What Does It Take To Learn To Fly
The following is a guest post by one of our students who has earned her private pilot’s certificate and continues to fly with us – Bobbie Lind.
One of the best things I ever did for myself was learning to fly. It was challenging, fun, exhilarating, frustrating at times and ultimately the most freeing experience of my life. And that’s just the last flight I took.
Being a pilot has some awesome benefits. Very few of my friends fly so I have the cool factor of being the only pilot in the group. I can get to a place for lunch and back again that would take all day or more in a car. And when the kids bring home their class mascots we take them flying.
For the last 4 years, whenever I talk to someone who is not a pilot I get asked the same question. “What does it take to learn to fly”? Now, you can do a lot of research online to get different variations of answers for this question. You can even read this blog post here on Del Sol’s website.
I’m going to answer this question a little differently. It takes 3 things to learn to fly.
This is your why. Why do you WANT to learn to fly? What is the driving reason that makes you interested in learning to fly? In my opinion, this is the single most important thing about learning to fly.
Because it is your motivation – and ultimately, it’s what will keep you going through some of your tougher lessons.
Some pilots want to make a career out of it. Some pilots want to further their business by reducing travel time. Other pilots grew up in aviation following their parents or grandparents around the airport.
Me, I wanted to challenge myself. I wanted to break free of the rut and monotony I was in. I wanted freedom and excitement. And I wanted to do something that very few people ever do. So, I called up Del Sol and started my flight training.
Knowing this why for me helped to get me over some of the slumps student pilot’s experience. I was on track to do something cool. Every time I would land the plane during one of our lessons I had a huge smile on my face. And when my friends and coworkers asked how flying was going I had a huge smile on my face. I was constantly reminded of my why. And that kept me motivated to complete my training.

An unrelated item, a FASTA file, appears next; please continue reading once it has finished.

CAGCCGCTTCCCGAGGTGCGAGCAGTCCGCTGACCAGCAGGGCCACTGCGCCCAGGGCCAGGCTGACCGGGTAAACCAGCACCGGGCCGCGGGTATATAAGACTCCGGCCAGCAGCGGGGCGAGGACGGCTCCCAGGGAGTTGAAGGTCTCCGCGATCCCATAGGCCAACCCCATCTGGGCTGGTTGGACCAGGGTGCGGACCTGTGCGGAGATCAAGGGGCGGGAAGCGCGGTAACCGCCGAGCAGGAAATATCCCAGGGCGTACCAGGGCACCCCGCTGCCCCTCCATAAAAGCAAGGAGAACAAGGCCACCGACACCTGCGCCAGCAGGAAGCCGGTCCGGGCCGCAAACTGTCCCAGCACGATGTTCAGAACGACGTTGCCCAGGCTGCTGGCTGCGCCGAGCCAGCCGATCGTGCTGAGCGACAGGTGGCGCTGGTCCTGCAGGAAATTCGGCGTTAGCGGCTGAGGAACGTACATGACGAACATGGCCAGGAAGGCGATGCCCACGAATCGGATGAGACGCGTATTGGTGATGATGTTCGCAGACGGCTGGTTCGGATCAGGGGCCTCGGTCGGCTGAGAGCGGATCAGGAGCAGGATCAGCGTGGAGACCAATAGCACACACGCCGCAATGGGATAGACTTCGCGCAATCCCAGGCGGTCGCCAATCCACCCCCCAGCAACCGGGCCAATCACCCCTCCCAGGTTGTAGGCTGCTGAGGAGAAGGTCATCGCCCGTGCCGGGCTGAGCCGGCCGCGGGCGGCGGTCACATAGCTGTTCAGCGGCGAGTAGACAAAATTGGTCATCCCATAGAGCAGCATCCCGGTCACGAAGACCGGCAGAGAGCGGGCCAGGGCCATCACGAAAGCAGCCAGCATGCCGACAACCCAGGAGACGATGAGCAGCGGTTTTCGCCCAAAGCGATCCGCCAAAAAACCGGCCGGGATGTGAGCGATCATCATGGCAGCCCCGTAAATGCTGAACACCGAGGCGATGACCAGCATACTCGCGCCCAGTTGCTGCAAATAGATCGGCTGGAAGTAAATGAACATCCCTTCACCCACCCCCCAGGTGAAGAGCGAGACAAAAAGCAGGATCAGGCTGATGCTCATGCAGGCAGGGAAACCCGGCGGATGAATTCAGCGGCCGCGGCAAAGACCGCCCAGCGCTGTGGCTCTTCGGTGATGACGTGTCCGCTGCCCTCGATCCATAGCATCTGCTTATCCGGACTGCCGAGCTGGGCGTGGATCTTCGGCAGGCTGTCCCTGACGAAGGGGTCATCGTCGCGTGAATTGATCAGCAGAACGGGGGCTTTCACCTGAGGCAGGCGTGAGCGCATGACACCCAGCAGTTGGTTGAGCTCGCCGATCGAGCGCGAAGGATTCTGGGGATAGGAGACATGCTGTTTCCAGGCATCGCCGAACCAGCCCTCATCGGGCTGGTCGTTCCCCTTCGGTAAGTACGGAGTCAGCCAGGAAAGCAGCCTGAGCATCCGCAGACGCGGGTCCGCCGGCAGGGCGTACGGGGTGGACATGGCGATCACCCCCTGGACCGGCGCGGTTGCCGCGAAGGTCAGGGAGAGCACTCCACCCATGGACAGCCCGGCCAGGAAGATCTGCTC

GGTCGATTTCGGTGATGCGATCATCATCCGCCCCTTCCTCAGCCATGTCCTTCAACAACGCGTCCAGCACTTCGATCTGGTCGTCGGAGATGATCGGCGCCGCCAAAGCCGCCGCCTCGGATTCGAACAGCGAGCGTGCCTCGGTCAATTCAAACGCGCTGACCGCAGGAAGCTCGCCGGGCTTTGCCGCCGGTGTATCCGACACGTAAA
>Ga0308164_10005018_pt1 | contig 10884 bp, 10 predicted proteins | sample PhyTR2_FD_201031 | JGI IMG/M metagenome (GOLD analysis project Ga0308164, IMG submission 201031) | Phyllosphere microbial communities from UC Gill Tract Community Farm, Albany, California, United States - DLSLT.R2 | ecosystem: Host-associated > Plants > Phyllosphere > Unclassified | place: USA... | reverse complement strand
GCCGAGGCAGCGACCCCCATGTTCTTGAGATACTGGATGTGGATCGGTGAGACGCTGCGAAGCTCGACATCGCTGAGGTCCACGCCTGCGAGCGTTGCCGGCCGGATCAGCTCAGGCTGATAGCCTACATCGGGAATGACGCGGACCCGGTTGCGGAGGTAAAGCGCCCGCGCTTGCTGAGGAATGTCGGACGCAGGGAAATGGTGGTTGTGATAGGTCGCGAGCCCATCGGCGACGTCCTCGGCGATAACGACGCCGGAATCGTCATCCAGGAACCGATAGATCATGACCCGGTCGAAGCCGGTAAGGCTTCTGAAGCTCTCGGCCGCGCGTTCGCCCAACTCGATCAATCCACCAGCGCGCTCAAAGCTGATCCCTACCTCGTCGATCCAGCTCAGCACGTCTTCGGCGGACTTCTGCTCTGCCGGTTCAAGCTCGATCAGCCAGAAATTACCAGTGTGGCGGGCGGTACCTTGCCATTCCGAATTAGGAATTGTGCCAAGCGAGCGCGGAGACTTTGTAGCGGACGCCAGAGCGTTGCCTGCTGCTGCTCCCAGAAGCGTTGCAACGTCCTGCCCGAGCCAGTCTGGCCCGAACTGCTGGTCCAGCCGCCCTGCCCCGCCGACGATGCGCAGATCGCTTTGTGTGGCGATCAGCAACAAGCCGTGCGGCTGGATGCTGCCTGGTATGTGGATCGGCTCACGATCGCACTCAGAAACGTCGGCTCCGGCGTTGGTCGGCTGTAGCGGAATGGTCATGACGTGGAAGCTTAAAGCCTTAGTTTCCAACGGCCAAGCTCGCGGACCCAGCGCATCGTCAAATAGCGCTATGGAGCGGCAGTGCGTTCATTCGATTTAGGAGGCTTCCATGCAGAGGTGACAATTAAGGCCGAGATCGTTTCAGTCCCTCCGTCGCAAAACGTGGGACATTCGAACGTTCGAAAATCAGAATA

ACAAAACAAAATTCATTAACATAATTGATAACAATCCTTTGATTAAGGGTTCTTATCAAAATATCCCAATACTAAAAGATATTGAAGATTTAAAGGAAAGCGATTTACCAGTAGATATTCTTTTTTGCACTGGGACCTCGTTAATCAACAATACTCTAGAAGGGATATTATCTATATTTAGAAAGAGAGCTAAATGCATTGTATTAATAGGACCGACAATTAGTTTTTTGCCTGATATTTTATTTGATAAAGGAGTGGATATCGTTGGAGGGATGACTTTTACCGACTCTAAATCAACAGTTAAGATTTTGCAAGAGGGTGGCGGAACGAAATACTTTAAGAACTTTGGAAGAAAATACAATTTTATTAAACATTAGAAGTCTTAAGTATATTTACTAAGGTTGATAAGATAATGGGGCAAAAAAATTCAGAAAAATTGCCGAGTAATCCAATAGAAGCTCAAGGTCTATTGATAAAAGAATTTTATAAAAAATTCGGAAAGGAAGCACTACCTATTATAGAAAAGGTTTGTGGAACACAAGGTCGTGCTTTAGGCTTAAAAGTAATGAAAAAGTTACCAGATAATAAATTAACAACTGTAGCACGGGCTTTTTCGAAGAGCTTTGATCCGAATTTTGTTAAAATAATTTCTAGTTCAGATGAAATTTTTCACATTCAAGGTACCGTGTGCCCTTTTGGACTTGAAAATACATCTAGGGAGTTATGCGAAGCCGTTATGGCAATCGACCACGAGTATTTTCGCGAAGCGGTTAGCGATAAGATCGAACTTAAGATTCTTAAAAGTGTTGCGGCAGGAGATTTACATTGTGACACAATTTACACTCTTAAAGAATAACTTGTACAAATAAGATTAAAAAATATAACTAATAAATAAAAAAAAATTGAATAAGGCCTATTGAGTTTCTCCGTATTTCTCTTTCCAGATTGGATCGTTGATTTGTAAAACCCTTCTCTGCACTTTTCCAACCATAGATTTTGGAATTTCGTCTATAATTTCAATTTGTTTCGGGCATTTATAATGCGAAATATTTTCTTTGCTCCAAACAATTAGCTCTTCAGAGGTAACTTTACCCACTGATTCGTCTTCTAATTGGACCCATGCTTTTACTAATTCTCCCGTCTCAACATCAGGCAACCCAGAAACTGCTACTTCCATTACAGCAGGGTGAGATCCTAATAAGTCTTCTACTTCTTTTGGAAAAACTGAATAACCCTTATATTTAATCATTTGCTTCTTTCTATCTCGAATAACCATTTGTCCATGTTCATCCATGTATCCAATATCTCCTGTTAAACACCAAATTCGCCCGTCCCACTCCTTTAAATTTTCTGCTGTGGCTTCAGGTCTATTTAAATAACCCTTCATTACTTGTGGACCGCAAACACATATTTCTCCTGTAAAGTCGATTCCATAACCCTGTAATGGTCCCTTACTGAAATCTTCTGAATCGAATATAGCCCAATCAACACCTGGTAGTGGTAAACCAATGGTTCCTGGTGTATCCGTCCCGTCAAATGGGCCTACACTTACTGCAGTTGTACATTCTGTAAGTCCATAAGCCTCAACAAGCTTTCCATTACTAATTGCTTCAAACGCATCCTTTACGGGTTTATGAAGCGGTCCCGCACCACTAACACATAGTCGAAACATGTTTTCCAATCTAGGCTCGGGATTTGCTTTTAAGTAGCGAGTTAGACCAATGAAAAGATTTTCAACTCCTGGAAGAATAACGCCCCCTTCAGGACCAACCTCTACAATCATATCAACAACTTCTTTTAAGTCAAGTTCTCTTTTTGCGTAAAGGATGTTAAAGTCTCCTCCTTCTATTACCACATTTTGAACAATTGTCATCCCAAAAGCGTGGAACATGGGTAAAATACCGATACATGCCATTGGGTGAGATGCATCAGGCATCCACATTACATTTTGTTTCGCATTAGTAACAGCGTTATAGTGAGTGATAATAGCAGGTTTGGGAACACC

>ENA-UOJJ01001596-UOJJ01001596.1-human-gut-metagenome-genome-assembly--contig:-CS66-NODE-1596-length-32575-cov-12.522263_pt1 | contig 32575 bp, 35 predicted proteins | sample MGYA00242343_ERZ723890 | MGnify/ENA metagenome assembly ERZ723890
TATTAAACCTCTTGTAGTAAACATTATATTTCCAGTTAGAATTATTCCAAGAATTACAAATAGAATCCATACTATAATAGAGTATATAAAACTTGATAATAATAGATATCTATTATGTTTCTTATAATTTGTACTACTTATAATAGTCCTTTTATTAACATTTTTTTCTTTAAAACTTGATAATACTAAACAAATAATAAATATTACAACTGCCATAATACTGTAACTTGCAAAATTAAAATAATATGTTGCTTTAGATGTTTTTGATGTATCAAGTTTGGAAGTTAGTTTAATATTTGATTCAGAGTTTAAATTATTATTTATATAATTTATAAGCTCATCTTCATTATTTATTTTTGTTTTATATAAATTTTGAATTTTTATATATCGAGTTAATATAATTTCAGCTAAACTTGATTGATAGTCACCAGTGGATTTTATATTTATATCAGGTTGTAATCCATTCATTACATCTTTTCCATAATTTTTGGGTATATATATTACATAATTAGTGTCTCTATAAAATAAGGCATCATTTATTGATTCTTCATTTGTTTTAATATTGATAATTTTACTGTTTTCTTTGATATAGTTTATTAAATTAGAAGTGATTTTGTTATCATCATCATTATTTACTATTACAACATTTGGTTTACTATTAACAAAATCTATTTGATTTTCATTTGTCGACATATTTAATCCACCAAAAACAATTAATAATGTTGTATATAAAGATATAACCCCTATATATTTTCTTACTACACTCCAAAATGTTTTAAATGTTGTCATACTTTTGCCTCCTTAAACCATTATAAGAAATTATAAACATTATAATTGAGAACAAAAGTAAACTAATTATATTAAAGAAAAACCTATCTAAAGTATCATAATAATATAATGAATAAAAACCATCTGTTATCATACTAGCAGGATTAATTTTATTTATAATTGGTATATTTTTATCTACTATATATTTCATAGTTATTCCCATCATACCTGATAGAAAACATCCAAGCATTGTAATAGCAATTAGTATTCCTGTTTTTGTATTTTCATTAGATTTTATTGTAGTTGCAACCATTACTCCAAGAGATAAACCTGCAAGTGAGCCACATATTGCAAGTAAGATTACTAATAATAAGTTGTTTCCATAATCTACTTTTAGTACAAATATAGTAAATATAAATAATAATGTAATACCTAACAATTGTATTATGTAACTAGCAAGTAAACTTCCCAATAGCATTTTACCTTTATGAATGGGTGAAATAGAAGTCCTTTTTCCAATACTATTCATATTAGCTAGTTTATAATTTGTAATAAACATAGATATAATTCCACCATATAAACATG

There are several things that anyone can do before they call their local flight school. It will significantly help them on their journey to being a pilot. This list isn’t exhaustive, but it’s a great start.
First, understand that learning to fly is an investment. In yourself and in safety. And it’s best not to look for the cheapest deal when you are investing in yourself and your safety. Some operations that have super low prices cut corners and skimp on the quality of your training. Now, not always…but sometimes.
Quality of training and Value are more important that the overall costs. That’s not to say that I would go to the most expensive flight school either. Which school gives you the best instructors? Can the school teach you in a way that you understand? Does the school have planes that give you a solid foundation in flying (and it’s not always the ones with all electronic gadgets and gizmos).